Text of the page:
Montoursville passenger railway car on third street

The period from the 1890's to about the time of World War I was the heyday of streetcar service in Williamsport. Trolley parties were very popular during the summer months, and parents would often charter a car for an evening for childrens' outings. The streetcars also did a good business carrying 'dents to the local recreation areas. The Vallamont loop, for example, served a nine-hole golf course located west of Woodmont Avenue, as well as Vallamont Park. For ten cents residents got a round-trip ride to the park plus free admission to a matinee performance in the pavilion. In addition, the loop served Athletic Park, home of the Williamsport Millionaires of the Tri-State Baseball League.

(picture: Car 1 of the Montoursville Passenger Railway Company standing on East Third Street in Williamsport about the turn of the century. This was one on Montoursville's original two cars.)

In the east end of Williamsport, there was Union Park. And in Montoursville, there was Starr Island. This wooded park, opened in 1898, offered picnic grounds, boating facilities, and a bathing area. Later, in 1909, it was renamed Indian Park and became a large and very popular amusement park.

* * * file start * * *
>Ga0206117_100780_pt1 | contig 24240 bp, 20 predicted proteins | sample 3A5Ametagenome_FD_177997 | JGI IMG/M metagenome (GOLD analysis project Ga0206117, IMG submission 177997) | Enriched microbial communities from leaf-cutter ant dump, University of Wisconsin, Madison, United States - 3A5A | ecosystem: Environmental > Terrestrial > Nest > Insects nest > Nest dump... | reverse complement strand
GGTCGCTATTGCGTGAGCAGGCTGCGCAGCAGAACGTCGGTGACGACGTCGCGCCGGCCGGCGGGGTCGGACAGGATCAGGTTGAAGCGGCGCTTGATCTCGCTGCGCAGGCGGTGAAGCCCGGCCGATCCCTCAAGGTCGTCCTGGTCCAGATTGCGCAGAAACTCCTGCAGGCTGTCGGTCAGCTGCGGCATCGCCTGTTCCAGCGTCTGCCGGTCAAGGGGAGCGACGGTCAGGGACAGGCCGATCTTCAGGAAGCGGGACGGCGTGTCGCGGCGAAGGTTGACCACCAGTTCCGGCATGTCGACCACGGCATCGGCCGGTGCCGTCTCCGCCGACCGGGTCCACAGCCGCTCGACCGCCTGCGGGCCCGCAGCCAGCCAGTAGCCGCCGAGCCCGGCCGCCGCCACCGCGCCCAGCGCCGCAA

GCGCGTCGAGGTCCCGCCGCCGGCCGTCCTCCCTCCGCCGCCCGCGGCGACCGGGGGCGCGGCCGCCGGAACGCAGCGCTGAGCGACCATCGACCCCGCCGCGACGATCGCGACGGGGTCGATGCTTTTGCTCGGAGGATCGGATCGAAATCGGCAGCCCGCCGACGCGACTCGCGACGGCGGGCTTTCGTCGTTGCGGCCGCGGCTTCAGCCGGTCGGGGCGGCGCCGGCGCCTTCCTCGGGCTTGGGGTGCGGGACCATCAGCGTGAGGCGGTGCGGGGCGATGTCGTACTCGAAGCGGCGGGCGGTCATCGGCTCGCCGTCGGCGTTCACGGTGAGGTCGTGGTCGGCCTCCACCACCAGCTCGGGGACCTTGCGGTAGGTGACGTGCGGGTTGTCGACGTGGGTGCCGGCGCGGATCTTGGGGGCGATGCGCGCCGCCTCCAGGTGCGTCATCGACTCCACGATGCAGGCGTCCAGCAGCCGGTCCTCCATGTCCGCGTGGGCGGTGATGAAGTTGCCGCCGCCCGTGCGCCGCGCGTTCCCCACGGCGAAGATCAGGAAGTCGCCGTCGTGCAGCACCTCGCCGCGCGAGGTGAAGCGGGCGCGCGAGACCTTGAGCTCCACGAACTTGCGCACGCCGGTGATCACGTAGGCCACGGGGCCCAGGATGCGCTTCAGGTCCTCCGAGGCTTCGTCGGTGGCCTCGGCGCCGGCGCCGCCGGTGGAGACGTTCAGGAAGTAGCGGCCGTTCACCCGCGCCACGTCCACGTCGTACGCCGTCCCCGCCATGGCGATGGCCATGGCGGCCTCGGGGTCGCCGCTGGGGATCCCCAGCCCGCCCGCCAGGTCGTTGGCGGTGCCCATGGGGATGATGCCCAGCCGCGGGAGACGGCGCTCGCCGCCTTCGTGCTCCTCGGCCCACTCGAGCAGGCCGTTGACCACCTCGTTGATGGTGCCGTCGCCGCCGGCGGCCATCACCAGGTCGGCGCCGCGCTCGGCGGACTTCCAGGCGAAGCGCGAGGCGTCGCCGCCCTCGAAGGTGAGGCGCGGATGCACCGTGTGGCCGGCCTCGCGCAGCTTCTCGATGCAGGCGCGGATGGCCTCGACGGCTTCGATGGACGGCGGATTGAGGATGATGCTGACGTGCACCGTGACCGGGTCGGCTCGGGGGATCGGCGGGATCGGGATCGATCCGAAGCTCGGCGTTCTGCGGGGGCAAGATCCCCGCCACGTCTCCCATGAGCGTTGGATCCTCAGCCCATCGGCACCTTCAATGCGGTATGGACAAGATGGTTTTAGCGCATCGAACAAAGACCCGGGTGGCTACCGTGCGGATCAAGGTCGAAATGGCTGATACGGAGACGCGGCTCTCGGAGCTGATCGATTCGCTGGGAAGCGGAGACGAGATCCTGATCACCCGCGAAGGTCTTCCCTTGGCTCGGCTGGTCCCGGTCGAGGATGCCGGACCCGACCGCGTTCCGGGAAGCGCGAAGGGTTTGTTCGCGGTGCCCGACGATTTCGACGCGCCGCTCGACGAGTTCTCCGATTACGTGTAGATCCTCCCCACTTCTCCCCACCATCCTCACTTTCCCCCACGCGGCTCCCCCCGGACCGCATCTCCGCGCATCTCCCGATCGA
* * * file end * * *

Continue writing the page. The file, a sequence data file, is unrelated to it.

Squabbles with their respective municipalities over maintenance and repair of the streets dogged both the Williamsport and Montoursville railway companies. In 1891, the Williamsport City Council passed an ordinance levying a $50 annual tax on each streetcar to help pay for the costs of street maintenance. (This tax remained in effect until 1926.) In 1900 the issue came to a head when the city was repaving several of the main thoroughfares with improved paving. The streetcar company refused to do the same, and the city went to court. The State Supreme Court eventually ruled in favor of the company, stating that their only obligation was to maintain the paving between the tracks, not to repave with new and different paving. Similarly in Montoursville, the Loyalsock Township supervisors went to court seeking to compel the railway company to keep the roadway in repair. In this case the referee ruled in favor of the township and the company was required to pave the space between the tracks with macadam.

The End of an Era